Recently in Zoomshare Category

The Old Switcheroo

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Back in May I outlined a number of changes we here at Zoomshare had planned for everybody's photo albums including a new mid-size view of an image, embed codes for sharing the image on the web and more. One feature we've been developing, that I left out of that initial list, was the capturing of photo uploads for promotion on Zoomshare.com.

Well now after a few weeks of development, testing, customer feedback and reprioritizing we've pulled a little switcheroo. The latest feature for Zoomies being the promotion of their smiling faces, pets, group pictures, favorite art and more (naturally, to be considered, the images must be family friendly) while we tweak and adjust, based in part on user feedback, the master list of new album features.

How do you get an image considered for Zoomshare.com? It is as simple as simple can be, just upload one or more photos to a photo album on your website and tune into Zoomshare.com for daily updates.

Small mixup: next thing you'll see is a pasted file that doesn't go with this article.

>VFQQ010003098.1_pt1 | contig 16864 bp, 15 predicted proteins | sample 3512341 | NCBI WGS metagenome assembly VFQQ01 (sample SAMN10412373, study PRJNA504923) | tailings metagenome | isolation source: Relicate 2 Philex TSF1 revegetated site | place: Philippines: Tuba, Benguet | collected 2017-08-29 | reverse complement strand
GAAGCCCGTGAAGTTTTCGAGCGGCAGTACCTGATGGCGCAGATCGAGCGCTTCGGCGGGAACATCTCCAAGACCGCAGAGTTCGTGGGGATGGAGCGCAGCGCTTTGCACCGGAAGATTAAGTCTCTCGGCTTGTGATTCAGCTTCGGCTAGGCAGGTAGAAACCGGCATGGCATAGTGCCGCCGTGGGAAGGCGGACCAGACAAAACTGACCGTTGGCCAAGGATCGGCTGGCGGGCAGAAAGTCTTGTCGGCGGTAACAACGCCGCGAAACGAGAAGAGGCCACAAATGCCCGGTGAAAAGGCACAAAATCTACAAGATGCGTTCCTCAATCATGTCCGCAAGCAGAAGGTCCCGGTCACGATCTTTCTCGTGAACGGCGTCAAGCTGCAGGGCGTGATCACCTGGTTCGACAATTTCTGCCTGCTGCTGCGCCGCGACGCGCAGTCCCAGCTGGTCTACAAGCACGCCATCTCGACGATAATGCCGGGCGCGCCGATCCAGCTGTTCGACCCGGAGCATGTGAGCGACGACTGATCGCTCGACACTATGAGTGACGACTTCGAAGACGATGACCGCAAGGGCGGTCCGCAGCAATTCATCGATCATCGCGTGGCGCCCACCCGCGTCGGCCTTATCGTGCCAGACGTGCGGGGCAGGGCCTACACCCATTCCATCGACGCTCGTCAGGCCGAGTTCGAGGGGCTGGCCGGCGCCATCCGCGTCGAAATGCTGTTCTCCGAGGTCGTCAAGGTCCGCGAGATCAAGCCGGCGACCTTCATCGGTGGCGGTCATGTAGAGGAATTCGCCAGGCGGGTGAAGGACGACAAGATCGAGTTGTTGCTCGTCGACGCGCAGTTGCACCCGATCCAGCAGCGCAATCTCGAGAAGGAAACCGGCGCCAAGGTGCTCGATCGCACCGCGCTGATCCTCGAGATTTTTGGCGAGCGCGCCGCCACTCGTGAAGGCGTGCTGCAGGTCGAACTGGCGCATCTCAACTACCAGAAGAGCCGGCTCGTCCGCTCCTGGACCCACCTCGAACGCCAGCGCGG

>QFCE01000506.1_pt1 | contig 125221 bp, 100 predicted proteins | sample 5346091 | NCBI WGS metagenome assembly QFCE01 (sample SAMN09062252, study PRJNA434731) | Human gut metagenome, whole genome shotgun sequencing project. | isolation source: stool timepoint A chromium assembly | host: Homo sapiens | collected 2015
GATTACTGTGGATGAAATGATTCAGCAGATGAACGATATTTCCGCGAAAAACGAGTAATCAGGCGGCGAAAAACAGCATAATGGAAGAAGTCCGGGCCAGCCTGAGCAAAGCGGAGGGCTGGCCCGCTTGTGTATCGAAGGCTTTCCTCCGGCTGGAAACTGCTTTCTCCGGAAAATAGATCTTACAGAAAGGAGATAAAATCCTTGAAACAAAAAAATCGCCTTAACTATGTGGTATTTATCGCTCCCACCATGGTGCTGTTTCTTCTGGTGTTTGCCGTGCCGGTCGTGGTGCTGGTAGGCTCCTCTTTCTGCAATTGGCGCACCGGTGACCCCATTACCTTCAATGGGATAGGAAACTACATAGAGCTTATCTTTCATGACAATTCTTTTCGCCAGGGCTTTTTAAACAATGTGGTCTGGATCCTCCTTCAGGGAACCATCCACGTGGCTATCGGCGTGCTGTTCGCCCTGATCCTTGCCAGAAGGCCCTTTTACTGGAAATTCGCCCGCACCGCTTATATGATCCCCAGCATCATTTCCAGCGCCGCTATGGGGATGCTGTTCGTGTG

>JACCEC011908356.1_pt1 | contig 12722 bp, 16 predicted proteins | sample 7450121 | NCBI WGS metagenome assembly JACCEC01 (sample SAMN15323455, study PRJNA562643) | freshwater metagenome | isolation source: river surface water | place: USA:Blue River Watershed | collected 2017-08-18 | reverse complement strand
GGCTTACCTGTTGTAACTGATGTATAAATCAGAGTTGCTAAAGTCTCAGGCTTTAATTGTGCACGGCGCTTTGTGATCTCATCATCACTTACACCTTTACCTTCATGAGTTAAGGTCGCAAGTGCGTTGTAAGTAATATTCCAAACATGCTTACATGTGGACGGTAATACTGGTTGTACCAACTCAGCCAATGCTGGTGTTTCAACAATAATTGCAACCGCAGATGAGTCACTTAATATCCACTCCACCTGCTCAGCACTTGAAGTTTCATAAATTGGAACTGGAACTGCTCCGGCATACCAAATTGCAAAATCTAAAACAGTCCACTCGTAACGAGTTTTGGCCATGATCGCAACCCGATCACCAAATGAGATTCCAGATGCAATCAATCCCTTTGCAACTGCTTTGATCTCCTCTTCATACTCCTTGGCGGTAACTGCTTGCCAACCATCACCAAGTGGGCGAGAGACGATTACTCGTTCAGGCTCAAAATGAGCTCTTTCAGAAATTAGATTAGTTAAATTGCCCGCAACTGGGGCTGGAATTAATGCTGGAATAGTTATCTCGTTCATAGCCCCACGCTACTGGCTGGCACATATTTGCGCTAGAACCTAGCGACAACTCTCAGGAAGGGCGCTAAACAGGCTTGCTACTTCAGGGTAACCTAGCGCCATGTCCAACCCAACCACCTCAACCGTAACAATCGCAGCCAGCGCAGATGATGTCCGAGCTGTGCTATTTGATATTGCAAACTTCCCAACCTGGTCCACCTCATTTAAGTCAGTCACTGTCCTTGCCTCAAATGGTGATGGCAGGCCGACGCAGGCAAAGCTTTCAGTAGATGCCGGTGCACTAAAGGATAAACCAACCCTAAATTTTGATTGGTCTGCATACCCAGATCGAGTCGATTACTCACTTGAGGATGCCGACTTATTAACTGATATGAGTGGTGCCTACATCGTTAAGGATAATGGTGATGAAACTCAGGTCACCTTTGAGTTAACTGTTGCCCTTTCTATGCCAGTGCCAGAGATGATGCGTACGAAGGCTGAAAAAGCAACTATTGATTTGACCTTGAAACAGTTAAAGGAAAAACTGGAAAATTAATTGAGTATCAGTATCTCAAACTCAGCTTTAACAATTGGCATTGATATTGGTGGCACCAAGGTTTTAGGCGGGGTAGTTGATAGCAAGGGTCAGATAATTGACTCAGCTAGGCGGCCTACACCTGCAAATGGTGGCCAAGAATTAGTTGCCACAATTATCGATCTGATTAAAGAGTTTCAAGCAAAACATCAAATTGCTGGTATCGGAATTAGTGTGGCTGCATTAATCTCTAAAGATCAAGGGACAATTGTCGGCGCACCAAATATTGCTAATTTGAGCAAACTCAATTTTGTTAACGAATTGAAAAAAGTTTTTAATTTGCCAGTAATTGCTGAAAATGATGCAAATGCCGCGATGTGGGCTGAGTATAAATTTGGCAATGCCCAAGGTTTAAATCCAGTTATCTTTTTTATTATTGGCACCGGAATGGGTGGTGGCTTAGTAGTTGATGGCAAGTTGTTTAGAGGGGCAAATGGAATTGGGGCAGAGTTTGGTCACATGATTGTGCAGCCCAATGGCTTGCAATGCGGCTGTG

Why should you care? Well getting an image with a link to your site on Zoomshare.com, which is currently averaging just over 3,000 visitors per day, will help get your site noticed and bring new visitors to you. It also helps spruce up our home page, allowing us to showcase our terrific online community to potential new users.

It's Win - Win, so Join In!

Up and Coming Album Upgrade

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Deep within the Zoomshare office resides a collection of servers running a duplicate copy of our application for development and testing. Within this damp lab the mad hacker/programmers, including yours truly, slave over every line of code, looking to improve performance and reliability.

About once a week a service bell rings summoning us from our dungeon to "The Meeting Place" where that week's directive is read to all within ear shot. For the past few weeks the directive has repeated, exactly the same, like a drum beat, over and over "Improve Photo Albums, Improve Photo Albums". Then with little warning we are pushed back down the stairs to our lab, deprived of sunlight and all but bread and water, until one day at the Sacred Council of Fogg the Stone of Wine declares "It is done!"

Eh, ok, maybe not quite like that. Yet, we do indeed work everyday on improving Zoomshare and indeed for the past few weeks within our lab environment we have been focusing on enchantments to photo albums and soon those changes will be seeing the light of day. That of course brings us to the big question: What in Photo Albums will be changing?